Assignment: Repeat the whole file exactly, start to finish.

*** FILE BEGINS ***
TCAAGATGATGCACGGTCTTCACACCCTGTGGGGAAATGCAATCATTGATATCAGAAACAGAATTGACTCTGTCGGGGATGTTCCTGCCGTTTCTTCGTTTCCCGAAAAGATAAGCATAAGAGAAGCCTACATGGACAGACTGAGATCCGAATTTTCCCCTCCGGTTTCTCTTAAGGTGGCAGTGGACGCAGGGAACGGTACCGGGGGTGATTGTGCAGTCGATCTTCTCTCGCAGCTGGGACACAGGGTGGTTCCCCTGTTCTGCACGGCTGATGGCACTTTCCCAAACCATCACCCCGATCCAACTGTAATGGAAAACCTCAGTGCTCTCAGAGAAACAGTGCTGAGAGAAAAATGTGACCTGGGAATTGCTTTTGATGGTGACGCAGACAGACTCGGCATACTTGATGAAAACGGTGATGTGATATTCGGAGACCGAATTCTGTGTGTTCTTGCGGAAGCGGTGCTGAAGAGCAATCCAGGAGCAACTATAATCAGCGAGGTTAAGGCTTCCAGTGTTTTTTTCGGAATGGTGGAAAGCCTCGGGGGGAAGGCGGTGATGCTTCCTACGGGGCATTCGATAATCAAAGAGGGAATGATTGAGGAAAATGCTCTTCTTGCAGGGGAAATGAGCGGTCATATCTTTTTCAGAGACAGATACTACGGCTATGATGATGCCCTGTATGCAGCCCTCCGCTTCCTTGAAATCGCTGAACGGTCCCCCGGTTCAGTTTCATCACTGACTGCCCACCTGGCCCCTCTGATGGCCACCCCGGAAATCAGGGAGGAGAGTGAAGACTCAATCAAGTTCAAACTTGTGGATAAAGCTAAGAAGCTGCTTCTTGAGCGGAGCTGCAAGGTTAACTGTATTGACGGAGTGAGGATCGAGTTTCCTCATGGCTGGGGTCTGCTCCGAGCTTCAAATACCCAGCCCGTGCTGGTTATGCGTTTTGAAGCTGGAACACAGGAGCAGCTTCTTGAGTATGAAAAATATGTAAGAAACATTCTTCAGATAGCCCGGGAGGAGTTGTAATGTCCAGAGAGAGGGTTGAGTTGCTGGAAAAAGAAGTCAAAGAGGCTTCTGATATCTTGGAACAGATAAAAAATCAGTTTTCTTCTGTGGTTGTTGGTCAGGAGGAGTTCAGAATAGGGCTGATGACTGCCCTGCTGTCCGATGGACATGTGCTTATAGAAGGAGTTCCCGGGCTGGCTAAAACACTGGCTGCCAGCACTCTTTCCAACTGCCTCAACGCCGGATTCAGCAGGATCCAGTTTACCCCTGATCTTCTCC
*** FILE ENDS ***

TCAAGATGATGCACGGTCTTCACACCCTGTGGGGAAATGCAATCATTGATATCAGAAACAGAATTGACTCTGTCGGGGATGTTCCTGCCGTTTCTTCGTTTCCCGAAAAGATAAGCATAAGAGAAGCCTACATGGACAGACTGAGATCCGAATTTTCCCCTCCGGTTTCTCTTAAGGTGGCAGTGGACGCAGGGAACGGTACCGGGGGTGATTGTGCAGTCGATCTTCTCTCGCAGCTGGGACACAGGGTGGTTCCCCTGTTCTGCACGGCTGATGGCACTTTCCCAAACCATCACCCCGATCCAACTGTAATGGAAAACCTCAGTGCTCTCAGAGAAACAGTGCTGAGAGAAAAATGTGACCTGGGAATTGCTTTTGATGGTGACGCAGACAGACTCGGCATACTTGATGAAAACGGTGATGTGATATTCGGAGACCGAATTCTGTGTGTTCTTGCGGAAGCGGTGCTGAAGAGCAATCCAGGAGCAACTATAATCAGCGAGGTTAAGGCTTCCAGTGTTTTTTTCGGAATGGTGGAAAGCCTCGGGGGGAAGGCGGTGATGCTTCCTACGGGGCATTCGATAATCAAAGAGGGAATGATTGAGGAAAATGCTCTTCTTGCAGGGGAAATGAGCGGTCATATCTTTTTCAGAGACAGATACTACGGCTATGATGATGCCCTGTATGCAGCCCTCCGCTTCCTTGAAATCGCTGAACGGTCCCCCGGTTCAGTTTCATCACTGACTGCCCACCTGGCCCCTCTGATGGCCACCCCGGAAATCAGGGAGGAGAGTGAAGACTCAATCAAGTTCAAACTTGTGGATAAAGCTAAGAAGCTGCTTCTTGAGCGGAGCTGCAAGGTTAACTGTATTGACGGAGTGAGGATCGAGTTTCCTCATGGCTGGGGTCTGCTCCGAGCTTCAAATACCCAGCCCGTGCTGGTTATGCGTTTTGAAGCTGGAACACAGGAGCAGCTTCTTGAGTATGAAAAATATGTAAGAAACATTCTTCAGATAGCCCGGGAGGAGTTGTAATGTCCAGAGAGAGGGTTGAGTTGCTGGAAAAAGAAGTCAAAGAGGCTTCTGATATCTTGGAACAGATAAAAAATCAGTTTTCTTCTGTGGTTGTTGGTCAGGAGGAGTTCAGAATAGGGCTGATGACTGCCCTGCTGTCCGATGGACATGTGCTTATAGAAGGAGTTCCCGGGCTGGCTAAAACACTGGCTGCCAGCACTCTTTCCAACTGCCTCAACGCCGGATTCAGCAGGATCCAGTTTACCCCTGATCTTCTCC